By NEIL HARTNELL
Tribune Business Editor
Nassau Cruise Port will today host five vessels for the first time since COVID-19 struck in March 2020, its top executive asserting: “We’re on the road to recovery.”
Michael Maura, its top executive, yesterday told Tribune Business that the two Royal Caribbean vessels, combined with one each from Carnival, Disney and Mediterranean Shipping Company (MSC), will collectively bring close to 10,000 passengers to the Bahamian capital when they dock today.
“Tomorrow [today], for the first time since March 2020, we will have five cruise ships in port,” he disclosed. “We will have the Disney Fantasy, Carnival Pride, MSC Divina, and Royal Caribbean’s Mariner of the Seas and Freedom of the Seas.
“It highlights that the industry is well on its way to 2019 levels, given that this will be the first time since March 2020 that we will have had five cruise ships in port at the same time. We will have close to 10,000 passengers. We’re on the road to recovery. Any time we have at least 5,000 passengers in port we hire a local Bahamian band and music to create a lot of excitement.”
Bahamian tourism-related businesses and their employees, typically those located in the downtown Nassau and Bay Street areas, require passengers to venture off the ship and spend their money if they are to maximise the potential economic benefits from the cruise industry.
Tribune Business recently reported the concerns of one business that suggested just 20 percent of passengers were disembarking their vessel when docked in Nassau. When this was pointed out to Mr Maura, he said different cruise lines were adopting different COVID-19 health protocols as an example.
Citing Disney as an example, the Nassau Cruise Port chief said that as a family-oriented cruise line it had a disproportionate share of unvaccinated passengers in the form of children aged 12 years-old or less.
As a result, Mr Maura explained that Disney was “interested in excursions and tours that offer a greater amount of control and limit the amount of independent passengers that can freely roam the city”. He added that this approach would alter in line with health protocols.
As for the other cruise lines, Mr Maura said: “Royal Caribbean and Carnival have very strict health protocols, with 90 percent of passengers fully vaccinated. Those passengers are able to pass through Nassau and New Providence freely, and participate in tours provided they comply with the health travel protocols.
“MSC is the same as Carnival and Royal Caribbean. Norwegian Cruise Line only allows fully vaccinated people on board. We’re seeing a lot of cruise passengers come off the ship.”
Mr Maura, meanwhile, said Nassau Cruise Port was waiting on the Securities Commission to complete its review and approval of the offering document that will set out all the details investors require regarding the $25m initial public offering (IPO) of shares in the Prince George Wharf developer.
The IPO, which is targeted at individual retail investors as opposed to large institutions, will offer Bahamians the chance to buy shares in The Bahamas Investment Fund. This investment fund-type structure will collectively hold a 49 percent equity ownership interest in the Nassau Cruise Port on behalf of all investors.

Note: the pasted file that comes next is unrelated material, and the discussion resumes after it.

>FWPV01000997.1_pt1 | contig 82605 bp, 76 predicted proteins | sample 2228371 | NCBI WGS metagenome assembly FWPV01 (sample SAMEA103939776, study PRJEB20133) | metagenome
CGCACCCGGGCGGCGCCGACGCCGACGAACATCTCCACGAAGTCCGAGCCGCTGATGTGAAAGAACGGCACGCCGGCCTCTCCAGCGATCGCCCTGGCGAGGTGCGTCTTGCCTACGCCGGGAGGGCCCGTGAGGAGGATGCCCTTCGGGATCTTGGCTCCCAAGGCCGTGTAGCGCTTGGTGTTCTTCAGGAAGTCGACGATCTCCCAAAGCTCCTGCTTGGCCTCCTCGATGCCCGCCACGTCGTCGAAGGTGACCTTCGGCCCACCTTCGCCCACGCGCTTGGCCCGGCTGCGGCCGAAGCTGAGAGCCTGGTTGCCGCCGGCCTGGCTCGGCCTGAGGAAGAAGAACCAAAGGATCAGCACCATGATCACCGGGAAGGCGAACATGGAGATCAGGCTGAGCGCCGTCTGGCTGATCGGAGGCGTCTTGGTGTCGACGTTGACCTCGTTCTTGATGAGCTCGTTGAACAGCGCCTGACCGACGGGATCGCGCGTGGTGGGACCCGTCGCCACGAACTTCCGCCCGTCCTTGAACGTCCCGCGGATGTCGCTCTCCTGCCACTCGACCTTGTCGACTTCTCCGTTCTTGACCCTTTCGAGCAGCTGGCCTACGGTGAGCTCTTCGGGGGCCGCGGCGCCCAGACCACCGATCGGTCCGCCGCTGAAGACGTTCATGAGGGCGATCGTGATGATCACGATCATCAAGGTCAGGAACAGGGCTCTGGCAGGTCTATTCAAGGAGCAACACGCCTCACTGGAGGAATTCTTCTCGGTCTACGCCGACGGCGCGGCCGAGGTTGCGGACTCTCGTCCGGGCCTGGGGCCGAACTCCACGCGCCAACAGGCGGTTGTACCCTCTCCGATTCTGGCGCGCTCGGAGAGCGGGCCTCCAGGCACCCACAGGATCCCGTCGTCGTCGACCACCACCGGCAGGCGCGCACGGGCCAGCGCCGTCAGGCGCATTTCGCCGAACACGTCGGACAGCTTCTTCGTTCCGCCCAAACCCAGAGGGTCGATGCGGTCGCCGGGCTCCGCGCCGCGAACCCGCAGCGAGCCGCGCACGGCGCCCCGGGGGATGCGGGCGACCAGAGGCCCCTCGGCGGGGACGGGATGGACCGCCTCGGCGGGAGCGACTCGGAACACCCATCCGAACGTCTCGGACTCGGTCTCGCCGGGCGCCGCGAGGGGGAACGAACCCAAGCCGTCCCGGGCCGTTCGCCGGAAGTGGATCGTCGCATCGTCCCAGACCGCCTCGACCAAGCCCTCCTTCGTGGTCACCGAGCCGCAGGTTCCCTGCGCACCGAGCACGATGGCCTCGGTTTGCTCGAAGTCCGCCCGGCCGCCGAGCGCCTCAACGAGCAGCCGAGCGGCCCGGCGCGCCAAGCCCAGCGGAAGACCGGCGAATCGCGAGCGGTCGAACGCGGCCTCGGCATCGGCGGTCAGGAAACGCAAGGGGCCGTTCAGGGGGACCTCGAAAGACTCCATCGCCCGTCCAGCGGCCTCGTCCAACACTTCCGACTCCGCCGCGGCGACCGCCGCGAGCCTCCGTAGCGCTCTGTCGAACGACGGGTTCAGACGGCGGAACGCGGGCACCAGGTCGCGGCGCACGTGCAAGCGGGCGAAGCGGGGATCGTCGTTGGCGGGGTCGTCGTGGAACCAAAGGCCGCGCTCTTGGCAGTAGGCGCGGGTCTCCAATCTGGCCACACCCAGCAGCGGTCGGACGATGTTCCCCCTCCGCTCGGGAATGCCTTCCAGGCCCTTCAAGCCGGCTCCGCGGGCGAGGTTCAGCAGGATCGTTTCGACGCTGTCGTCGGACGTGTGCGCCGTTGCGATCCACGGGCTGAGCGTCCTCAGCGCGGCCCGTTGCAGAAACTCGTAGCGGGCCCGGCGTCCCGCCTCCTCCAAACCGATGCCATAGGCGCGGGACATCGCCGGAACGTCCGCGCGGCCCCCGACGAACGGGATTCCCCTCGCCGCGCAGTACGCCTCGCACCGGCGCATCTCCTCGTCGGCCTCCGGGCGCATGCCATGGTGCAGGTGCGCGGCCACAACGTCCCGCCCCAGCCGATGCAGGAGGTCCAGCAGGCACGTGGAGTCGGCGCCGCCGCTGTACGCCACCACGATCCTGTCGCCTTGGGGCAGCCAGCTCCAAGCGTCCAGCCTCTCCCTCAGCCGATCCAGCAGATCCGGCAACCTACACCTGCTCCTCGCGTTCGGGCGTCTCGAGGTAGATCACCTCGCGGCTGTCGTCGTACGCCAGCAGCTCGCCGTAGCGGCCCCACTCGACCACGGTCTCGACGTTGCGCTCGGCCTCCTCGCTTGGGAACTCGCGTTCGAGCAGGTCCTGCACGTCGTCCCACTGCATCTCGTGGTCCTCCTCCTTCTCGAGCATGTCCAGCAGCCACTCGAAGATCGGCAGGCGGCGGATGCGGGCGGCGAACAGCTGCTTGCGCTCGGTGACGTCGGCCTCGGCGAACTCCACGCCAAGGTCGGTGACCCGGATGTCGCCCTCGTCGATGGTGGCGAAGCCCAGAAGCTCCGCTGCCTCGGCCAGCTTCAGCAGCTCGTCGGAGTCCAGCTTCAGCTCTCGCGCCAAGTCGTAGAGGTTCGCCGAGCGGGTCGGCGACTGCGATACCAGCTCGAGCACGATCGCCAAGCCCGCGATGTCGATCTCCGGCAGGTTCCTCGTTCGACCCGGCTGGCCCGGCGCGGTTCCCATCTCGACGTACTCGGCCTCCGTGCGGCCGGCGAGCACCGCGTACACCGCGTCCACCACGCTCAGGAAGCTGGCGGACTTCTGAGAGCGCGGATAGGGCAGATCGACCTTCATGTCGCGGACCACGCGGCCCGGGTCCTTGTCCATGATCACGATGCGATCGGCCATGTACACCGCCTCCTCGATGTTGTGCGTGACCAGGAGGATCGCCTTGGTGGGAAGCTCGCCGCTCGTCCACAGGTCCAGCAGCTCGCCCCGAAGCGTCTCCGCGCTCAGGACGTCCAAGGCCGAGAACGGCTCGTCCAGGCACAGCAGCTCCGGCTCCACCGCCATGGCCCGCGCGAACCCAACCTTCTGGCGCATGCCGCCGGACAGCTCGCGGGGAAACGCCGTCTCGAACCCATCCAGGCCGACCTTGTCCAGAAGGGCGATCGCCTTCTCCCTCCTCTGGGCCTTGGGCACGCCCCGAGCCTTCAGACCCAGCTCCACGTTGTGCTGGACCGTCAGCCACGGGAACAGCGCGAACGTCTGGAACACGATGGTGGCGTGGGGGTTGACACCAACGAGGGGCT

The offering, which was scheduled for a mid-October launch, is structured so that no one investor or group of investors can own a majority interest in - or control - The Bahamas Investment Fund. And Global Ports Holding, Nassau Cruise Port’s controlling shareholder with a similar 49 percent stake, is making available a multi-million dollar financing facility to help fund share purchases by Bahamians.
And Mr Maura also hailed the newly-elected Davis administration’s decision to extend the cruise passenger COVID-19 vaccination mandate beyond its November 1 expiration, arguing that it will further boost industry “confidence and certainty” in The Bahamas.
Speaking after Chester Cooper, deputy prime minister, confirmed the requirement that all passengers aged 12 years and older be fully vaccinated before they embark on a cruise will be extended to next year, Mr Maura said: “It brings more confidence and certainty to the industry.
“Why I say that is the cruise consumer has been calling various cruise lines, looking at booking a cruise to The Bahamas or a stop in The Bahamas, and asking the question: ‘Do I have to be fully vaccinated? What are the health protocols?’ The cruise lines would have communicated that there was an emergency order, and the requirement was to expire on October 31 at midnight.
“The Government, by choosing to extend the vaccination requirement for all cruise passengers 12 years and older, brings more certainty to the industry and allows the Davis administration to continue monitoring the COVID-19 global circumstance. It brings more consistency and certainty to the current rebound of the cruise industry.”
The cruise industry provisions, contained in the Emergency Powers (COVID-19 Pandemic) (Management and Recovery( (No.2) (Amendment) (No.8) Order 2021, which came into effect on August 19, were to last from September 3 to November 1, 2021.
These prohibit cruise ships from calling in Nassau, Freeport and other Bahamian islands - including the lines’ private islands - unless all passengers aged 12 years-old and older were fully vaccinated before they embarked the vessel at its original port of departure. Cruise ships also have to submit a health manifest on all passengers and crew before arriving in port, and comply with measures previously agreed with the Government.